Order: Halo Electronics, Inc. v. Pulse Electronics, Inc. (Fed. Cir. 2015) (denial of rehearing en banc)
Concurring opinion (October 22, 2014)
On March 23, 2015, Federal Circuit issued an order concerning the interpretation of willful patent infringement in Halo Electronics, Inc. v. Pulse Electronics, Inc. Halo initiated the patent infringement proceedings and invoked section 35 U.S.C. § 284 which allows the court to increase the damages up to three times the amount found or assessed if the infringement is found willful or in bad faith.
The defendant, Pulse, argued that the patent was obvious and that they did not infringe the Halo’s patent. However, the jury found for the plaintiff and also that “it was highly probable that Pulse’s infringement was willful.” Halo Elecs., Inc. v. Pulse Electronics., Inc., No. 2:07-cv-00331-PMP-PAL, 2013 BL 219401 (D. Nev. August 6, 2013). The Federal Circuit affirmed the district court judgment and left a $1.5 million jury award for infringement to patent holder Halo Electronics Inc. intact. It also affirmed the decision not to enhance the award for willfulness under 35 U.S.C. § 284.
Halo v Pulse is a stepping stone in recent trends in patent law to reduce situations in which the alleged patent infringer must face treble damages. In one of the recent cases In re Seagate Tech., the Federal Circuit introduced a two-prong test: (1) the patentee has to show, by clear and convincing evidence, “that the infringer acted despite an objectively high likelihood that its actions constituted infringement of a valid patent.” If this objective requirement is met, (2) the patentee must then prove alleged infringer’s “subjective recklessness”, i.e., that the objectively defined risk was either known or should have been known to the alleged infringer. In re Seagate Tech., LLC, 497 F.3d 1360 (Fed. Cir. 2007).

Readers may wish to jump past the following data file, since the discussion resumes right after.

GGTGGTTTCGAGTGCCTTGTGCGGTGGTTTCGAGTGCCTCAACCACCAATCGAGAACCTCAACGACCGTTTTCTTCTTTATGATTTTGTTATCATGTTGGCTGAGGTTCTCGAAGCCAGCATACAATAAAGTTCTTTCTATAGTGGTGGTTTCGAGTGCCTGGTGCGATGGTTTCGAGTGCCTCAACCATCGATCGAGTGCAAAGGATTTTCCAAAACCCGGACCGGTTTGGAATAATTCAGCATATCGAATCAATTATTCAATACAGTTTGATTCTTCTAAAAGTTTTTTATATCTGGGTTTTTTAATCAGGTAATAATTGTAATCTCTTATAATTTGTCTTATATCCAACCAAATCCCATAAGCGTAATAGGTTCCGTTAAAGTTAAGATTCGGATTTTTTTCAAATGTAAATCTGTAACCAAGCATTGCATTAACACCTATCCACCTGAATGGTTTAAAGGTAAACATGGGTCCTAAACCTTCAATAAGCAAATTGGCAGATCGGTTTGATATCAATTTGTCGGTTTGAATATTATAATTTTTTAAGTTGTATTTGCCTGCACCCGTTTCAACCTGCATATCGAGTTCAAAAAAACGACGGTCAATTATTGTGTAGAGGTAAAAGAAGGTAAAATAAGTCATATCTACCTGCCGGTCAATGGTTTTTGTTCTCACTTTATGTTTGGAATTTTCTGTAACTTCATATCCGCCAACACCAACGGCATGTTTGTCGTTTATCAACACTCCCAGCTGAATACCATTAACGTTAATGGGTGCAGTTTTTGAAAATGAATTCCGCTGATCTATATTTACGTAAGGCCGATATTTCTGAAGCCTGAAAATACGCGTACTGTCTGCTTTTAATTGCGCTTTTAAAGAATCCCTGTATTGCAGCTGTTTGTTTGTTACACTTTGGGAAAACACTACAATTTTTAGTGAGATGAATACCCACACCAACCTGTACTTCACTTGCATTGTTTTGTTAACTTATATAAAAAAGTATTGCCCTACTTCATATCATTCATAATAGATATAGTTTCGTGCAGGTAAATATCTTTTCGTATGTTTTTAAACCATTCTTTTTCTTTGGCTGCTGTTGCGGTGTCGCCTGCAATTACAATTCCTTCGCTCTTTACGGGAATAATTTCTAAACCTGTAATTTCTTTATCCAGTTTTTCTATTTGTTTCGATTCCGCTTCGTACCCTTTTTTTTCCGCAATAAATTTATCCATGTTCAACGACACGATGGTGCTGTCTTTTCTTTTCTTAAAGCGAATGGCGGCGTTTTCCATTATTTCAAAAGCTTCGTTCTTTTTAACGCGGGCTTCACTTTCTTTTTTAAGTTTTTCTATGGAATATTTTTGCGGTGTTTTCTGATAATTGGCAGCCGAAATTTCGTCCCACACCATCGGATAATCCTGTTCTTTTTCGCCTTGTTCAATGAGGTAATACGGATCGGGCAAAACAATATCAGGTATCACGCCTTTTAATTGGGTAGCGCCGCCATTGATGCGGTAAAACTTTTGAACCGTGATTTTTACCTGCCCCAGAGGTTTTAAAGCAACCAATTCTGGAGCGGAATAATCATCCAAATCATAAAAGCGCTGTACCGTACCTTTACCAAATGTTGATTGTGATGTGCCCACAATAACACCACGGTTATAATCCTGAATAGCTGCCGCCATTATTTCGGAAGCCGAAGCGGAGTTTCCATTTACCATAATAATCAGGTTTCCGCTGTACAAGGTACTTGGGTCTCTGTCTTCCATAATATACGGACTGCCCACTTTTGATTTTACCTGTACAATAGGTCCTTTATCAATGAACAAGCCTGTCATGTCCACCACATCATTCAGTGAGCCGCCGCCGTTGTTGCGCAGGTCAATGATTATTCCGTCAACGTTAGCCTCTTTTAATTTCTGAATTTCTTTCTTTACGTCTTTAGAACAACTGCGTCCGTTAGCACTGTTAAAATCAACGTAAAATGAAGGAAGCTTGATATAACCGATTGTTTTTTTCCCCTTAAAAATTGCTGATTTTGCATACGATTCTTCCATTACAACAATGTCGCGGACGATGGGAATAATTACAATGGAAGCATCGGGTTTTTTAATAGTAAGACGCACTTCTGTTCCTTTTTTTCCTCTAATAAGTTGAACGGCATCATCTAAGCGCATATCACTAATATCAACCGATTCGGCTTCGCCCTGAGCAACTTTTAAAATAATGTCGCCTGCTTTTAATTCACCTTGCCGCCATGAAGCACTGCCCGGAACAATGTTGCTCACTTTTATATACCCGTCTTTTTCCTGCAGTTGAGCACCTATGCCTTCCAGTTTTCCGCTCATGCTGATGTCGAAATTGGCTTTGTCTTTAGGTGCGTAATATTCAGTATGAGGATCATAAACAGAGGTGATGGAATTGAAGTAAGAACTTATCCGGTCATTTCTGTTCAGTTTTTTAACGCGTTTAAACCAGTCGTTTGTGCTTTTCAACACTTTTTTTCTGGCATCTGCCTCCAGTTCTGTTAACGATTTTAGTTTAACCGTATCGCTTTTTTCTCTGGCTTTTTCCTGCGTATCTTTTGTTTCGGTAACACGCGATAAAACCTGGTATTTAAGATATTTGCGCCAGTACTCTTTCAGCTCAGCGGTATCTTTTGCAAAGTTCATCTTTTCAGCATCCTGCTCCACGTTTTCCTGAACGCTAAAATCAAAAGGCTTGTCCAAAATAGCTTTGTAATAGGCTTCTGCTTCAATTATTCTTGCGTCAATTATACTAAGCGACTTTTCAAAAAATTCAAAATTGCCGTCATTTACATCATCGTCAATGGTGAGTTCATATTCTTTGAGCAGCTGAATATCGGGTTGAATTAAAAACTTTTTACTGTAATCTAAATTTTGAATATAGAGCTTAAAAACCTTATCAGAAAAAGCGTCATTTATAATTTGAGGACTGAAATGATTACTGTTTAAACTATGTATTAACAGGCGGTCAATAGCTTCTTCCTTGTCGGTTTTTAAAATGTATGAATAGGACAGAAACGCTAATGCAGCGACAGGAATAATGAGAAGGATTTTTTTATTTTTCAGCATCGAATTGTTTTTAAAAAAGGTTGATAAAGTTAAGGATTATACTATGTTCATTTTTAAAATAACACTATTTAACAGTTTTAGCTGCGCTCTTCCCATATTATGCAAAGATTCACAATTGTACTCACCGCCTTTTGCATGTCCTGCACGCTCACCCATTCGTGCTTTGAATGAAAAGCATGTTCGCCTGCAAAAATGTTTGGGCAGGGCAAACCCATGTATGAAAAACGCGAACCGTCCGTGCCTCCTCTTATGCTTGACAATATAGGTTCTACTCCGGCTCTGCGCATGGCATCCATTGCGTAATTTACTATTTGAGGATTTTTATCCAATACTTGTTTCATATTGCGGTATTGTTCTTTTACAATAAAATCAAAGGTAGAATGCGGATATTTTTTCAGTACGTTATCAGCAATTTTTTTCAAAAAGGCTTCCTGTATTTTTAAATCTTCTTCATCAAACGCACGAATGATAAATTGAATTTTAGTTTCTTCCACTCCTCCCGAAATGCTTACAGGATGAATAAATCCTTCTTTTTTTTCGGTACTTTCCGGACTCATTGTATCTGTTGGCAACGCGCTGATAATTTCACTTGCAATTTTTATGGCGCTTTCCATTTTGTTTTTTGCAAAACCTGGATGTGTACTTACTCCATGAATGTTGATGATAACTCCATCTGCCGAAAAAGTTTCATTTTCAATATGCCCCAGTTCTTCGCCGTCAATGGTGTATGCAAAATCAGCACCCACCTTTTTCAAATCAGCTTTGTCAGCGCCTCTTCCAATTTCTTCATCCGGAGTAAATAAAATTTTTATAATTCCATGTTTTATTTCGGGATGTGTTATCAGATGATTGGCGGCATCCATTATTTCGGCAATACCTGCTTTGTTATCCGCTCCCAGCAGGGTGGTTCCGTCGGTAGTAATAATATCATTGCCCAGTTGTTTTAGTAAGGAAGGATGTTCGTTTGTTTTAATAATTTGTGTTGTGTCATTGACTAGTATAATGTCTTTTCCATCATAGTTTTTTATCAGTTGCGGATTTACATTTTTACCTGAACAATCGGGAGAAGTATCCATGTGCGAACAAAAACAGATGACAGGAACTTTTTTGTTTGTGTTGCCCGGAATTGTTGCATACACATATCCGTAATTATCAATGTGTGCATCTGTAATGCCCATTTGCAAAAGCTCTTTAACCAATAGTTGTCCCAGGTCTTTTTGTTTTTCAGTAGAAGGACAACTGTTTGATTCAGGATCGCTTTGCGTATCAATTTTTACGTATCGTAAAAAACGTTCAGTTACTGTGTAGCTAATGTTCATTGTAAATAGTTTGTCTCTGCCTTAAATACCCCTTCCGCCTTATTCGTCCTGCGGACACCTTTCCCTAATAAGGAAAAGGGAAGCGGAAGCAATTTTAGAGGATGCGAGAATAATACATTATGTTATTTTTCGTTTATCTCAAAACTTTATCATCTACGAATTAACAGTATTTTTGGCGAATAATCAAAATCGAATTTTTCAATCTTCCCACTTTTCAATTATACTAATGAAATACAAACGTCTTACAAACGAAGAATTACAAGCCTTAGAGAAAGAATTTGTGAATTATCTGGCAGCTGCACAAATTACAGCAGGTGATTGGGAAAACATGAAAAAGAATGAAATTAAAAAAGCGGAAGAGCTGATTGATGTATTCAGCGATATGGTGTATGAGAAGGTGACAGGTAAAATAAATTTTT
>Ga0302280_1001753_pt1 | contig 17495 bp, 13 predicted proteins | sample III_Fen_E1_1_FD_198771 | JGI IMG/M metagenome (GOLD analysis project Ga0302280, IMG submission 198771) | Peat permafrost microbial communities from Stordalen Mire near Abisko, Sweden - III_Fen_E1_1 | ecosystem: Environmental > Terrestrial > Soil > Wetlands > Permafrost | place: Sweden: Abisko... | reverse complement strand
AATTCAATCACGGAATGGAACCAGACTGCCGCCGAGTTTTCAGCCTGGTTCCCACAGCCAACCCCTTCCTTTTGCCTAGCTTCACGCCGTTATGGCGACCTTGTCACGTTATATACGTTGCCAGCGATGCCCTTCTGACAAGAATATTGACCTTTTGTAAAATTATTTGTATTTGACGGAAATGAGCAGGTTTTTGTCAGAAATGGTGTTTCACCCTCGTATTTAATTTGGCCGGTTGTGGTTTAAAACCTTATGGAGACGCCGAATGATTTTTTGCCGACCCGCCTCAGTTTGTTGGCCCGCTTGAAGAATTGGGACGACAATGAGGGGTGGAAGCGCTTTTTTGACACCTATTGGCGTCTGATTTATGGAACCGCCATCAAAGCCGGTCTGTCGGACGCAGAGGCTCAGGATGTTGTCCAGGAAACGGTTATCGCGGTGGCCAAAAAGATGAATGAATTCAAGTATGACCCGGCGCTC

In a concurring opinion on October 22, 2014, Judge O’Malley, joined by Judge Hughes, urged the full court to reconsider its willfulness jurisprudence in light of the recent Supreme Court decisions in Highmark Inc. v. Allcare Health Management Systems, Inc., 134 S. Ct. 1744 (2014) and Octane Fitness, LLC v. ICON Health & Fitness, Inc., 134 S. Ct. 1749 (2014).
Two Federal Judges, Judge Taranto and Judge Reyna, wrote another concurring opinion on March 23, 2015 in which they agreed with Court’s denial to rehearing the case en banc. Taranto J noted that although the Congress had an opportunity to clarify the language of § 284 at the time when the America Invents Act 125 Stat. 284 (2011) was adopted. This implies that two-pronged test established in the In re Seagate was not seen as requiring further elaboration. Concurring Judges Taranto and Reyna emphasised that even though statutory language lacks “prescribing substantive or procedural standards”, whether the en banc review of established jurisprudence on “willfulness” will have to be determined in other cases, not in Halo v Pulse.
On a more general note, In re Seagate has been positively received in the patent law practice. The two-prong test introduced by the court in In re Seagate is not ideal, but many patent experts agree that it provides a “working” solution. In their concurring opinion, Judges Taranto and Reyna highlighted several issues that have to be crystallized, such as whether a judge or jury should decide willfulness, in full or in part, and by what standard. While the decision in Halo v. Pulse is welcome, Federal Circuit will have to continue taking a strong hold and make sure that patent law standards develop hand in hand with rapidly changing innovation ecosystem.